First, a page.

Katie: Everybody gets so upset because an organization like Greenpeace might be attacking them, but now you can see exactly what the impact is, is it changing how people are actually talking about your products in the marketplace and differentiate the traditional media results from the social media and see where to put your efforts.

Mark: We’ve created an influencer score that takes into account key variables: what’s the percentage of their tweets that relate to your topic? How often are they retweeted? We’re able to take these data and apply data mining techniques to help customers understand the actual influence of the people talking about them online.

SAS can also create a social graph view, so you can see where people are talking about these issues.

SMA can create phrase clouds, not just word clouds. The words “short” and “sale” don’t mean much separately, but “short sale” means a lot in a banking context. This tool allows you to look at them as more than just individual words.

Question from Josh Greenbaum: Several times you’ve mentioned the level of accuracy. What is the process by which you can verify that, and can you guarantee a level of accuracy to your customers?

Mark: It’s a really fun process for us, working with customers on this. The hotel we worked with recognized the value of reviews to their reputation. We focused on hotel reviews. After we built some concepts of what specific aspects to measure (the TV, the pool, free breakfast), we develop rules. We manually reviewed the results side by side with the automated results, and got a 90 percent success rate. With blogs it was close to 70 percent, and it can increase over time.

One other aspect of verifying accuracy: There’s the human and manual element, but you can also compare to the structured data on the Web, like the number of stars in a review.

Denis Pombriant: How are you able to filter out noise from a group of people who are purposefully trying to skew your data?

Mark: Noise exists at the initial data capture level and after it’s processed. That onboarding process where we bring on the customer, we vet that data across the customer teams and their agencies. We make sure our filter captures the initial capture of the data appropriately. That will help them learn if there are people who are intentionally trying to skew the results.

Anne: How do you determine the top influencers?

Mark: What percentage are they talking about your topic or brand, how many followers do they have, how often are they retweeted? Add Facebook to that and you have a data miner’s dream. Our customers can take our standard influence algorithms and customize them and incorporate their own data.

Katie: Every client has different measures of success. Unless you can define the results to a client’s measure of success and allow for computer mistakes, automated systems won’t work.

Mark: There is a Web analytics part of the solution that provides the ability to correlate social activity to Web traffic and do some scenario planning. How much social activity do you need to achieve a particular Web traffic goal? This allows for “what if” scenario planning.

What are your customers saying? Can you compare what people are saying in social about you to your customer emails, call center requests and other data from your customers? Does your market perception match up with your customers’ perception?

Wayne Sutton: How well would the product find traffic from geotagged keywords, and in conversations happening in other channels like discussion boards, user groups, less public channels?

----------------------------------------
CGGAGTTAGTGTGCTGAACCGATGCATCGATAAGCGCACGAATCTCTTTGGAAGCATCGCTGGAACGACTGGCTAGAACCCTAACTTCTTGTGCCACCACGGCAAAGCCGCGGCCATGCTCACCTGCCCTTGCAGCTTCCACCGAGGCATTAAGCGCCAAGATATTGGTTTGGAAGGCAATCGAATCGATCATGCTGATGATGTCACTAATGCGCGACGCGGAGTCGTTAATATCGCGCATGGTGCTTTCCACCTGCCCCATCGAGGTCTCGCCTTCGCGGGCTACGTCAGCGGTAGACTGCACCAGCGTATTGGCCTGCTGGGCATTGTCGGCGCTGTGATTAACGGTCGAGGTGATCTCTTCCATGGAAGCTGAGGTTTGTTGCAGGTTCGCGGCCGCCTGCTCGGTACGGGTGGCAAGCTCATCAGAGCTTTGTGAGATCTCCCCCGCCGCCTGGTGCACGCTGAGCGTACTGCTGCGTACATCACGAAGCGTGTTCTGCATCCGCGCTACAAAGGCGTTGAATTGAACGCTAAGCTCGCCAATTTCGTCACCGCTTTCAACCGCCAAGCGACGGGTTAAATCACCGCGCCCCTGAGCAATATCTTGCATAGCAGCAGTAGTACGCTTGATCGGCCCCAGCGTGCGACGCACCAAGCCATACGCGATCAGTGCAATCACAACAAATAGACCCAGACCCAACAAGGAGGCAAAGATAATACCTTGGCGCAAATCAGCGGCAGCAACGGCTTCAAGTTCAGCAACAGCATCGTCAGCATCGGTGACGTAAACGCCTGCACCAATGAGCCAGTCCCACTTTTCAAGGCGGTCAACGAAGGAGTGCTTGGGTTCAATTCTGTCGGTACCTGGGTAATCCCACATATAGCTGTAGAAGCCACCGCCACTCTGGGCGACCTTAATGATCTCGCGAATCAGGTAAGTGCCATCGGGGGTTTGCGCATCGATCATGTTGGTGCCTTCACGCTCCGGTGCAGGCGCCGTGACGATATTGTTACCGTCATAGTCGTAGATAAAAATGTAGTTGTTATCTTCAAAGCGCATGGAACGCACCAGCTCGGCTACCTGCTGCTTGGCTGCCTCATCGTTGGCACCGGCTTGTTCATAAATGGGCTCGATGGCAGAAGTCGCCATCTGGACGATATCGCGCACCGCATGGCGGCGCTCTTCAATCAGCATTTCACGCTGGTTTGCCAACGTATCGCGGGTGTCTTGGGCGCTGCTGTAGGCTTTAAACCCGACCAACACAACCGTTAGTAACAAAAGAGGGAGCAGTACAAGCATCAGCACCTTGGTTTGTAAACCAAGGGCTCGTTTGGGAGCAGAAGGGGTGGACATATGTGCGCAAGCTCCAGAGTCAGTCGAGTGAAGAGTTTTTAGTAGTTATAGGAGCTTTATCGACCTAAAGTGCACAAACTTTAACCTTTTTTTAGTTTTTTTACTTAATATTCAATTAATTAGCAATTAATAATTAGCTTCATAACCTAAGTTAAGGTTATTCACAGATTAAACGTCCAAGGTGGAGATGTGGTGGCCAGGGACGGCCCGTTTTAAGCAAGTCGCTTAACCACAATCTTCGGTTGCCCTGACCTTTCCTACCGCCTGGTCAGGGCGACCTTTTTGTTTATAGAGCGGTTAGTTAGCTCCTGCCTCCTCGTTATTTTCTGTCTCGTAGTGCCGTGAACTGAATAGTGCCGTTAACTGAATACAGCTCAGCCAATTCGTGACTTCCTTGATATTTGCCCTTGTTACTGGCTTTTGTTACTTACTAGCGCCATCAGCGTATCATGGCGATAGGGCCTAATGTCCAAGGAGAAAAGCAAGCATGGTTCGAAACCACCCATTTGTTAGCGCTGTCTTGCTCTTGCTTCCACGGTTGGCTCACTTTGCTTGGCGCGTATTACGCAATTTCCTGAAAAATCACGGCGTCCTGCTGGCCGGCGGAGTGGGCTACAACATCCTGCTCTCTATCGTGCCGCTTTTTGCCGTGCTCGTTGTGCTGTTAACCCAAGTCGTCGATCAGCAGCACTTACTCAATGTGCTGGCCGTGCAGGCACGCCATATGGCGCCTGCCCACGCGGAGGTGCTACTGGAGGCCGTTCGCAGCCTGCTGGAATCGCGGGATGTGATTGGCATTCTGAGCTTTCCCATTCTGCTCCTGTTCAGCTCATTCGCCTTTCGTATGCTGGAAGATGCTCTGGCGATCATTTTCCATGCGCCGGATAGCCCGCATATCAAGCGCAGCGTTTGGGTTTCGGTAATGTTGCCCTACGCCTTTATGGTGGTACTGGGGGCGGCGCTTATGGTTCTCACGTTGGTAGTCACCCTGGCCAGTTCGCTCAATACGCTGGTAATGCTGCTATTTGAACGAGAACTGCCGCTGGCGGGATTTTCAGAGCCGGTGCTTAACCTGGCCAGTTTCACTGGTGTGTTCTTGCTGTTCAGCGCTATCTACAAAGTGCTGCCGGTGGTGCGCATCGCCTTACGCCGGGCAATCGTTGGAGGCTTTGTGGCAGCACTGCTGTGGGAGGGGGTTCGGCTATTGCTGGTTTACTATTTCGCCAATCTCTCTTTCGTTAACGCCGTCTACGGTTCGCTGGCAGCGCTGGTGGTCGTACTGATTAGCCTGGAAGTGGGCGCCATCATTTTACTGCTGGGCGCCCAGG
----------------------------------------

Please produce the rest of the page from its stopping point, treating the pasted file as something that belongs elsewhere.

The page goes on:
Mark: The approach we take is to begin with the end in mind. We first start with the strategy. Because we know so much about Facebook data, we can take advantage of the richness of the data. We’re also partnering with Effyis. There are new media sources that allow us to be richer.

Katie: When it comes to geotargeting, with human testing and variation the answer is yes, but it’s a lot harder than you think. It’s not whether you can figure out where they are, it’s how you can get rid of all the other junk that identifies the place. It’s a detailed process that uses the human element to refine the results.

Anne: How are measurements in one department affecting others, like marketing information impacting PR and vice versa?

Mark: Conceptually, integrated marketing is harder than it sounds. Marketing is siloed: marketing, PR, etc. We look at it from an integrated marketing perspective. If you start with the end in mind (drive traffic to our page) what are the components and how do they work together? You can’t do planning unless you understand the ebbs and flows of traditional media.

Alex Williams: Is this on-premise or in the cloud?

Mark: It’s an On Demand solution that we can adjust as the customer needs changed. It’s a solution that’s delivered as a service.

Shannon Paul: When you monitor you run into the same people all the time talking about your brand. What’s the potential for integrating anecdotal analysis into the larger data points?

Mark: Our customers share with us the data they already have, so their CRM data can be integrated.

Katie: Anybody who already has a system set up can add their data into this.

Mark: SAS has adapters to Salesforce. Com and other CRM teams and has been years. What if you have a group of moms who wield influence around the brand? You can tie that to the CRM system so you know their customer data as well as what they’re saying about you. You can slice and dice so that you can treat customers differently based on their interaction with you and their value as a customer.


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    What you posted made a lot of sense. However, what about this?
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    • John Balla

      Thanks for your input! It's always good to get tips to improve. But have you noticed how adding a relevant picture has become the norm for this blog? I totally agree - visuals are always helpful to make the content more engaging.